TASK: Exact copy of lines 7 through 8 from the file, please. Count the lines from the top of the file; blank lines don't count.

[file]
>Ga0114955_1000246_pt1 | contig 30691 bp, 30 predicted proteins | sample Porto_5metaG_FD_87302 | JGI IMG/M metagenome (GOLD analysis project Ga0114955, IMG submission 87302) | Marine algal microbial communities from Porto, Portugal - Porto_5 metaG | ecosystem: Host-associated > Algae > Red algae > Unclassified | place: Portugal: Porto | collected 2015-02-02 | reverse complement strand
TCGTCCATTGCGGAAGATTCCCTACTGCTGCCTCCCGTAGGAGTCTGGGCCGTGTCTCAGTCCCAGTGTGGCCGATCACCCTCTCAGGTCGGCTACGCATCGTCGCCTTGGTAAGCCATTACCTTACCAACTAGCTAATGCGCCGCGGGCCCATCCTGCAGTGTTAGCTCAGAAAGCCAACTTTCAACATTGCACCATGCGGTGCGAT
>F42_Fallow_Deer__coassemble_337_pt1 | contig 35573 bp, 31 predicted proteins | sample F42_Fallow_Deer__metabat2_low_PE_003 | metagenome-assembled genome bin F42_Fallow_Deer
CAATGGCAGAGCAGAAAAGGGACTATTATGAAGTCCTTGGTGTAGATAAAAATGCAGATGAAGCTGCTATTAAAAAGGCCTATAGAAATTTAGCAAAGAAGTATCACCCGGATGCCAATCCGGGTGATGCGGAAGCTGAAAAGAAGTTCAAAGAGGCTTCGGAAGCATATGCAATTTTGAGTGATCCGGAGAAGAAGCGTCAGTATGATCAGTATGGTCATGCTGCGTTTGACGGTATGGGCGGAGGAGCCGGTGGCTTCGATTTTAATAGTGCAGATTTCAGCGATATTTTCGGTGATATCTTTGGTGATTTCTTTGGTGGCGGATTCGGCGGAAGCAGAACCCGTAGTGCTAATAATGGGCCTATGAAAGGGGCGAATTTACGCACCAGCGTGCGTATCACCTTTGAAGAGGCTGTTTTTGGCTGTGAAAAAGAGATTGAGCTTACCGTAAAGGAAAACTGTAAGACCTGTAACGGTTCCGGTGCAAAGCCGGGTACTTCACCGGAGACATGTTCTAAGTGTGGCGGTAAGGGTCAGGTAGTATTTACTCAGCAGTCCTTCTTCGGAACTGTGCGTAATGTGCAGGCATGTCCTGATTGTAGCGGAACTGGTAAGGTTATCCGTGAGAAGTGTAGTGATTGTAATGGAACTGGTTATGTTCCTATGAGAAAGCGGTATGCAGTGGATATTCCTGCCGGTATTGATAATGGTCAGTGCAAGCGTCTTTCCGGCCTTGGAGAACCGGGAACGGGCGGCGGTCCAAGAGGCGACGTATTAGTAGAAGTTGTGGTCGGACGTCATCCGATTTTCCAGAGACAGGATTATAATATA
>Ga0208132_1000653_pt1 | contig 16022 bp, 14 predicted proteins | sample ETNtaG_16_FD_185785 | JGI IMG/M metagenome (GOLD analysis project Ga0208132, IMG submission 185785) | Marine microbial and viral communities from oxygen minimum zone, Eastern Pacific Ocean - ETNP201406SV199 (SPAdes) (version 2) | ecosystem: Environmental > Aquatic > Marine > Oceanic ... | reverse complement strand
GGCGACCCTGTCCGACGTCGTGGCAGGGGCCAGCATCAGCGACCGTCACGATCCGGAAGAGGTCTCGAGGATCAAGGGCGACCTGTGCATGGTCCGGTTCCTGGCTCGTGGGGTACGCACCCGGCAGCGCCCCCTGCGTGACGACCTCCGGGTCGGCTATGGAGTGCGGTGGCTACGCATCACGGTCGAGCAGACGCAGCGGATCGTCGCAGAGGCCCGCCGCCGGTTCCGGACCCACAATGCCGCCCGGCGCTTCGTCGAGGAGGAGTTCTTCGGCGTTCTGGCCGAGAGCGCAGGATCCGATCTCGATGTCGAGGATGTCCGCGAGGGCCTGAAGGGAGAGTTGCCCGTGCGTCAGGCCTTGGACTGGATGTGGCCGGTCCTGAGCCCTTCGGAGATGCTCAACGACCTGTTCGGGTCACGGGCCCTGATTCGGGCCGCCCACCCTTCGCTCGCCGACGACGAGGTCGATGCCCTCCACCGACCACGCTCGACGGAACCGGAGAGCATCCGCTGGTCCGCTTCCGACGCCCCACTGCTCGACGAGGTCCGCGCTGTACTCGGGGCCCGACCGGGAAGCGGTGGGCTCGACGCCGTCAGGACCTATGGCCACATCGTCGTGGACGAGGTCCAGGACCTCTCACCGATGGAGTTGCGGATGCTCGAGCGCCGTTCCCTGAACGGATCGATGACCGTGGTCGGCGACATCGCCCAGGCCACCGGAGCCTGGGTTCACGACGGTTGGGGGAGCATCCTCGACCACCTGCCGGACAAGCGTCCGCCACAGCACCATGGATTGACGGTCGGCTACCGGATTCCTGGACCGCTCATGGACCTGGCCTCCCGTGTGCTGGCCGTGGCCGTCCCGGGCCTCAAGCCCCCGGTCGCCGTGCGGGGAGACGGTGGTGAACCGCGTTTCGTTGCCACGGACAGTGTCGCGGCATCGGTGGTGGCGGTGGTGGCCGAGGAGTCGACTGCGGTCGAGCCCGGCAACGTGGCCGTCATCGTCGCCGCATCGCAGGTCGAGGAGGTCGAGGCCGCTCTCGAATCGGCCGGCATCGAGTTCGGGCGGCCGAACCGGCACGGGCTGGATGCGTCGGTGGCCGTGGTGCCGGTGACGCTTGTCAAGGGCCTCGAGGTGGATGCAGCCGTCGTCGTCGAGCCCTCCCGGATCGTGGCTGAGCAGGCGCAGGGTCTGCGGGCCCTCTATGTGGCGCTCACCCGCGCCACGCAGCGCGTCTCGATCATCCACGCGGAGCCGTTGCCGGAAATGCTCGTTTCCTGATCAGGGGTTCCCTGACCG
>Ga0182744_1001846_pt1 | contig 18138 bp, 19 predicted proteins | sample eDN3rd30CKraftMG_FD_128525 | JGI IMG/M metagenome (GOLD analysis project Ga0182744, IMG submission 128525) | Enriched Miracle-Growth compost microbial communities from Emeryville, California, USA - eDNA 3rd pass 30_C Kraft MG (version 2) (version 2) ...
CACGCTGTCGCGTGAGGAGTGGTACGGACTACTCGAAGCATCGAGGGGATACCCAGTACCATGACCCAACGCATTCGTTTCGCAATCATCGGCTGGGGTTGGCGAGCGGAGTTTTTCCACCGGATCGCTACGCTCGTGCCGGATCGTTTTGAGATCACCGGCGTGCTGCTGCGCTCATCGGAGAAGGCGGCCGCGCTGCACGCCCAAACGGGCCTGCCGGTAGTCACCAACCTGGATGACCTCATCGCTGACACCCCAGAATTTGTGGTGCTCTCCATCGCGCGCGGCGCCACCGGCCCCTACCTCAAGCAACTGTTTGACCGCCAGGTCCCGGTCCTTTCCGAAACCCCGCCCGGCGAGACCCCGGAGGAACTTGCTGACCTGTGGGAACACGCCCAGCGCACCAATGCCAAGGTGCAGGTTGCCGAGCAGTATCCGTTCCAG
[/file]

>Ga0182744_1001846_pt1 | contig 18138 bp, 19 predicted proteins | sample eDN3rd30CKraftMG_FD_128525 | JGI IMG/M metagenome (GOLD analysis project Ga0182744, IMG submission 128525) | Enriched Miracle-Growth compost microbial communities from Emeryville, California, USA - eDNA 3rd pass 30_C Kraft MG (version 2) (version 2) ...
CACGCTGTCGCGTGAGGAGTGGTACGGACTACTCGAAGCATCGAGGGGATACCCAGTACCATGACCCAACGCATTCGTTTCGCAATCATCGGCTGGGGTTGGCGAGCGGAGTTTTTCCACCGGATCGCTACGCTCGTGCCGGATCGTTTTGAGATCACCGGCGTGCTGCTGCGCTCATCGGAGAAGGCGGCCGCGCTGCACGCCCAAACGGGCCTGCCGGTAGTCACCAACCTGGATGACCTCATCGCTGACACCCCAGAATTTGTGGTGCTCTCCATCGCGCGCGGCGCCACCGGCCCCTACCTCAAGCAACTGTTTGACCGCCAGGTCCCGGTCCTTTCCGAAACCCCGCCCGGCGAGACCCCGGAGGAACTTGCTGACCTGTGGGAACACGCCCAGCGCACCAATGCCAAGGTGCAGGTTGCCGAGCAGTATCCGTTCCAG